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Invasion of Vintage Robots in Small Upstate Village

Written By The Mountain Eagle on 6/7/24 | 6/7/24

By Rebecca Andre

Over one hundred humanoids descended upon the Galli Curci Theater in Margaretville, NY on June 1, 2024, to witness a historic moment: 44 vintage robots on display in a pop-up Space Age Museum. These robots, from colorful to monotone, cute to creepy, clunky to streamlined, stood silent and stalwart while humans of all ages gawked and pointed and snapped away. Monuments to the past, as well as visions of the future, this collection of robots belongs to the Kleeman family, who began collecting Space Age cultural artifacts in the early 1980s.

Peter Kleeman, Curator and Director of Space Age Center LLC, tells the story of how it all began. Together as a family, he and his parents, John and Veronica, scoured flea markets, tag sales, antique fairs, and even dumpsters, looking for artistic and cultural remnants of the past. Their treasure hunts resulted in a collection of space toys, amusement rides, folk art, and design items. Robots became a recurring theme.

“We realized we were shining light on a pivotal moment in history,” says Kleeman, referring to the 1980s, when “the transition of the human species to a spacefaring civilization had begun.” By then, Neil Armstrong and Buzz Aldrin had become the first humans to walk on the moon in 1969, and the fictional Captains Kirk and Picard were “boldly going where no one had gone before,” as promised in the television show Star Trek’s famed monologue.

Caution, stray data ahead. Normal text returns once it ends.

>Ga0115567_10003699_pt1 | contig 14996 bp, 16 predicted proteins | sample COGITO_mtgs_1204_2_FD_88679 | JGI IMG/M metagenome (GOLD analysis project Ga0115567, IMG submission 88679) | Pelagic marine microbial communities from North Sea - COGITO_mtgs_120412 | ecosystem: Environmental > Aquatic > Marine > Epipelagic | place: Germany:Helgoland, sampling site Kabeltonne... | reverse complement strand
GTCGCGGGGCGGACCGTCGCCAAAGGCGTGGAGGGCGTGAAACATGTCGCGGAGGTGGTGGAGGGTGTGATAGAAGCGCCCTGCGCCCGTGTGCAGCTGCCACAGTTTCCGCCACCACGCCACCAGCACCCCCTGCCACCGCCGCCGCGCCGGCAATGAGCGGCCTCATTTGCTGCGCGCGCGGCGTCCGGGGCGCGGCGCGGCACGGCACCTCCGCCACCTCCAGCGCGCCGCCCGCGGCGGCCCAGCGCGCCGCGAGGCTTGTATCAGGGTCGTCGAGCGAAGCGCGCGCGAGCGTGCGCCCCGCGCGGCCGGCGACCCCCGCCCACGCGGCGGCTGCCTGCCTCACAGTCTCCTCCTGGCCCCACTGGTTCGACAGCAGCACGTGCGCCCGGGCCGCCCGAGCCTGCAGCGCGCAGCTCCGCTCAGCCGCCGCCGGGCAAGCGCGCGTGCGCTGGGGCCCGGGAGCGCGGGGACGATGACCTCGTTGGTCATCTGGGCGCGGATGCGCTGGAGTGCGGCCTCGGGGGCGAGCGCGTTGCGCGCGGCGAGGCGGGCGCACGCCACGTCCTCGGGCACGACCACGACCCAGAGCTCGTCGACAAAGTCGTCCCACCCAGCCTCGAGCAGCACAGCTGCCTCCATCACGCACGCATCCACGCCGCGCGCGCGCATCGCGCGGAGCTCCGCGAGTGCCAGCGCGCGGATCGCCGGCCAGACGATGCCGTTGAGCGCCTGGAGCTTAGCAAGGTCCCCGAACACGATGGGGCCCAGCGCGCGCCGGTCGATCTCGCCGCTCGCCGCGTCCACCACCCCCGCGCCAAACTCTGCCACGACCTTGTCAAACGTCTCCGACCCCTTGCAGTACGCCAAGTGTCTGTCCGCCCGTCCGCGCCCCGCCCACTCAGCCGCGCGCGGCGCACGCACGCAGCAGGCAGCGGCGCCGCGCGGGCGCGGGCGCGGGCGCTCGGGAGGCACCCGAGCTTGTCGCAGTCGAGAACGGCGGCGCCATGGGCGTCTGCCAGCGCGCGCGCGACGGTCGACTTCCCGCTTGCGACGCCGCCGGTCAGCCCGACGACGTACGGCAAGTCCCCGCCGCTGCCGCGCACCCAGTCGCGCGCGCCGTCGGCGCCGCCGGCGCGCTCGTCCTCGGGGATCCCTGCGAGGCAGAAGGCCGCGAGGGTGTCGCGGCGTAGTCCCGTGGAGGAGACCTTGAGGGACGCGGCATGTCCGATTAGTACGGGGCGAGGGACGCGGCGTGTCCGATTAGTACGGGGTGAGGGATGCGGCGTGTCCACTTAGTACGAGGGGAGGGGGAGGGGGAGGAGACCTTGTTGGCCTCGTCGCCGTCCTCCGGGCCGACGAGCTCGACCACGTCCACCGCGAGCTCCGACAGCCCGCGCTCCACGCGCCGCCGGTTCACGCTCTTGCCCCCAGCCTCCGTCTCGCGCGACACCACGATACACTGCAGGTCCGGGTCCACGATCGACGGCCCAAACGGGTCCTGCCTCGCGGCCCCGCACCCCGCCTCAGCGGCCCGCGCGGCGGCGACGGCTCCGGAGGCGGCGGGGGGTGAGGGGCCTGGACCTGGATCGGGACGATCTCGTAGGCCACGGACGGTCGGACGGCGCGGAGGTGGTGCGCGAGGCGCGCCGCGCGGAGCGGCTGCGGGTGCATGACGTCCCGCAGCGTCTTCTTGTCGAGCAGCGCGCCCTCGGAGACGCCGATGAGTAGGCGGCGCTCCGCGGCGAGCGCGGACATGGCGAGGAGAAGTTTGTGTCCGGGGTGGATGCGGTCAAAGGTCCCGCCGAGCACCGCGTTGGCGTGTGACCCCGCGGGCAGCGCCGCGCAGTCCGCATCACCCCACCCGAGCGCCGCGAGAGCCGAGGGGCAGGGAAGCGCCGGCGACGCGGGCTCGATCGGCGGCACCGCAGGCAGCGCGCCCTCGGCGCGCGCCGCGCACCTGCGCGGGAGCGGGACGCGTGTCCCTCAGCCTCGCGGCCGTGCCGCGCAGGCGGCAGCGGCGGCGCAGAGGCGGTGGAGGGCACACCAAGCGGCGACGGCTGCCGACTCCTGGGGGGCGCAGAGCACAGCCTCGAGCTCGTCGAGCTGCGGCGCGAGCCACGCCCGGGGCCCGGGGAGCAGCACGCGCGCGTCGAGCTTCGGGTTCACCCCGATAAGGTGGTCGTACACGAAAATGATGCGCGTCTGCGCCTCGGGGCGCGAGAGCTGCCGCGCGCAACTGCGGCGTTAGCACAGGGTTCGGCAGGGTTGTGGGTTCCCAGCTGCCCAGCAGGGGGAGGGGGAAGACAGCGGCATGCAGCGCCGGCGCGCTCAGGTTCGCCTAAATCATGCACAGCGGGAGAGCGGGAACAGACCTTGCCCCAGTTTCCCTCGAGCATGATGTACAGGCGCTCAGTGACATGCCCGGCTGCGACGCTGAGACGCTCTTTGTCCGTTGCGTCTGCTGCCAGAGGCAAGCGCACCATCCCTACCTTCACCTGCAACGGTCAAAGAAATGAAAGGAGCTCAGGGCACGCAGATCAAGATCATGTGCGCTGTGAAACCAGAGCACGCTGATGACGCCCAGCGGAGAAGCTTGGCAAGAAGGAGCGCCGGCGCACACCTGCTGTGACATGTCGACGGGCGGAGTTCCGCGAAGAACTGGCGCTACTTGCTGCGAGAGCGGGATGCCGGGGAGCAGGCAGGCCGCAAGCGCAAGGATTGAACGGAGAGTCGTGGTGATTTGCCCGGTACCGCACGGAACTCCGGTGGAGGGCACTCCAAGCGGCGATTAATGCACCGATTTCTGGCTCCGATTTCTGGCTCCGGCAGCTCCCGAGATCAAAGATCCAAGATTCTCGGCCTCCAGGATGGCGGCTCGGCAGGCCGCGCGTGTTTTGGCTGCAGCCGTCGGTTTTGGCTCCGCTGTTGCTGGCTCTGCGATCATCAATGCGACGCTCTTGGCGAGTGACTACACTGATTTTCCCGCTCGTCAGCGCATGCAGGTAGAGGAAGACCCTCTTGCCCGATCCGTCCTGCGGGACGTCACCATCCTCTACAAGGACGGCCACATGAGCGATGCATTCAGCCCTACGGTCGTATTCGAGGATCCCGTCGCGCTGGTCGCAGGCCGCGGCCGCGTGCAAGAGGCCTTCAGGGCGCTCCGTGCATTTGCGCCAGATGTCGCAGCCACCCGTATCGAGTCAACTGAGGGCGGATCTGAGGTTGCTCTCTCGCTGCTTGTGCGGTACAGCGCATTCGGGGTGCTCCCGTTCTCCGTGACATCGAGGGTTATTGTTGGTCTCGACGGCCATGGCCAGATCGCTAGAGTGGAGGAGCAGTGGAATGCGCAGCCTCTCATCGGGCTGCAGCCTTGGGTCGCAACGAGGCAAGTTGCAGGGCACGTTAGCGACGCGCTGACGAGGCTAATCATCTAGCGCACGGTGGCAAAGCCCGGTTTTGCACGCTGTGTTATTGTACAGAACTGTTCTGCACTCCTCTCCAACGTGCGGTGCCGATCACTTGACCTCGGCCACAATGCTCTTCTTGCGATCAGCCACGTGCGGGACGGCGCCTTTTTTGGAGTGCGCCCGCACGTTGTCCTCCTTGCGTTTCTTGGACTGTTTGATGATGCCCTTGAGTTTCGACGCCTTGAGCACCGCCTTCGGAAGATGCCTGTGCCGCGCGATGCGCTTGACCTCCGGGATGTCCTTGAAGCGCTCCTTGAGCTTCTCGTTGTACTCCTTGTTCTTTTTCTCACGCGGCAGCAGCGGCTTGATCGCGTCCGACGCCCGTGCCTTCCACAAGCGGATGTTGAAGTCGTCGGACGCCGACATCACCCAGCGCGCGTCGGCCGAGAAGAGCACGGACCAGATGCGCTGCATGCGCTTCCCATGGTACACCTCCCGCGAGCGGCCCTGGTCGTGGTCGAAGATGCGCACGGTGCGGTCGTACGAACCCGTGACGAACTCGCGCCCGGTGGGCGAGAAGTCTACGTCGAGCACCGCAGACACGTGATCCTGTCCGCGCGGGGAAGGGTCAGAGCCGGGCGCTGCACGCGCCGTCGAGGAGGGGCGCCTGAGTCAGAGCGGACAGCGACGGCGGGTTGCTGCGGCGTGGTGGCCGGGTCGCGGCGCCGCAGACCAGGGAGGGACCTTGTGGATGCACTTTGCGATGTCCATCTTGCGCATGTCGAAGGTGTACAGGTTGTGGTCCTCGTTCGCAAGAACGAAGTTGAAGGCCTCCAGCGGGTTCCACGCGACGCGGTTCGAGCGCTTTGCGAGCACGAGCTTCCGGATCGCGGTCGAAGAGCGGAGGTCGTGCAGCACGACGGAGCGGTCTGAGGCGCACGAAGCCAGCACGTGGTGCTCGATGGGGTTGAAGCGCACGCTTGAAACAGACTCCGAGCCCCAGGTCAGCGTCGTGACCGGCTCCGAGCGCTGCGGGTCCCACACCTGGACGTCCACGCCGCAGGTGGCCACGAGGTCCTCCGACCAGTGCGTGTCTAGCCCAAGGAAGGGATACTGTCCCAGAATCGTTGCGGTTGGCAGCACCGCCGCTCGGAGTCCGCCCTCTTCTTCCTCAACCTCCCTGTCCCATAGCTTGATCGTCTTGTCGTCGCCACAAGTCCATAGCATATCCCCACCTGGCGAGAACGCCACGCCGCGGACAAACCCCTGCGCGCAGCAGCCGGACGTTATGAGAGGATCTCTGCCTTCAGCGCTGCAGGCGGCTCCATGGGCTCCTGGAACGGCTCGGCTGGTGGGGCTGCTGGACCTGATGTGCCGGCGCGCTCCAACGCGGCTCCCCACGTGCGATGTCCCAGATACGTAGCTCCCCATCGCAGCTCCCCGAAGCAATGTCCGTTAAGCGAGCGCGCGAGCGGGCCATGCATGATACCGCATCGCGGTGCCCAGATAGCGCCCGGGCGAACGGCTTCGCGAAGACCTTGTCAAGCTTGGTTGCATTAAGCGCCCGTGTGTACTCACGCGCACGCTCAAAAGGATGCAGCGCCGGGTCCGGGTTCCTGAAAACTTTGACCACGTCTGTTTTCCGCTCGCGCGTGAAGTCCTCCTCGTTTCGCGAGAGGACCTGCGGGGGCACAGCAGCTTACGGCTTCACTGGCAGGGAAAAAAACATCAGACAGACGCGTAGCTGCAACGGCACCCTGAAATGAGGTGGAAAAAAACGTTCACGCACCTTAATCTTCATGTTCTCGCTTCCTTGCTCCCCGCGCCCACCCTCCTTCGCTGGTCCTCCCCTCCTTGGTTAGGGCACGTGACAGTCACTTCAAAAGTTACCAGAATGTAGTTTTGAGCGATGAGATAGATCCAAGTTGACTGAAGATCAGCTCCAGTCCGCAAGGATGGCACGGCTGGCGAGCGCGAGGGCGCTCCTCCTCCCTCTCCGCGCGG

This realization led to a formal mission for the Kleeman family: “To create a Space Age Museum and to boldly seek, preserve, and interpret the material culture of the Space Age for posterity.” 

Saturday afternoon, the museum, in its temporary home, did just that. Visitors engaged with robots of all shapes and sizes, including ‘Zord’, a robot vending machine c. 1980s; ‘CP-1’, a floating robot from the Hershey Chocolate Amusement Park c. 1988; ‘AN5607’, a female robot from a Long Island bar with bicycle brakes for hands c. 1980s; and my personal favorite, ‘Headless Milk Can Robot’ from a farm stand in Pomfret, CT c.1950s that greeted visitors to the theatre with a red-painted warning message  “The humans are coming!”

What did these humans think of this lively display of inanimate objects bursting with personality? “So fun!” could be heard at any given moment. “Fabulous, fantastic, everyone must go!” exclaimed local resident Barbara Raggi, “Margaretville is really getting culture!”

The mission of the Kleeman family has since grown past simple entertainment to include an educational endeavor, Space Age Center, LLC. Its purpose is the sharing of culture, art, and imagination of the Space Age in public exhibits and through STEAM (Science, Technology, Engineering, Arts, Mathematics) educational programs. For example, a workshop called ‘Robot Craft Time’ is being held for small ones on June 12 from 4-5pm and then again on June 15 from 11 am-12 pm for ages 4-12 at the Galli Curci. RSVP to ifeltpen@gmail.com.

The Space Age Center does not yet have a permanent physical space, but Kleeman expresses hope for finding a facility somewhere in the Catskills that can be a forever home to the beloved robots. In the meantime, you can visit the robots at the pop-up exhibit ‘Vintage Robots - Humanoid Visions of the Future’ at the Galli Curci Theater in Margaretville, on Saturdays and Sundays, noon - 4 pm, through July 9th. Admission is free to the public. This project was made possible with funds from community partner Bushel Collective and Delaware County Arts Grants. Learn more at SpaceAgeMuseum.com.

*Disclaimer: This article was written by a human with a bias towards art and science fiction, and edited for spelling, grammar, and punctuation by AI.


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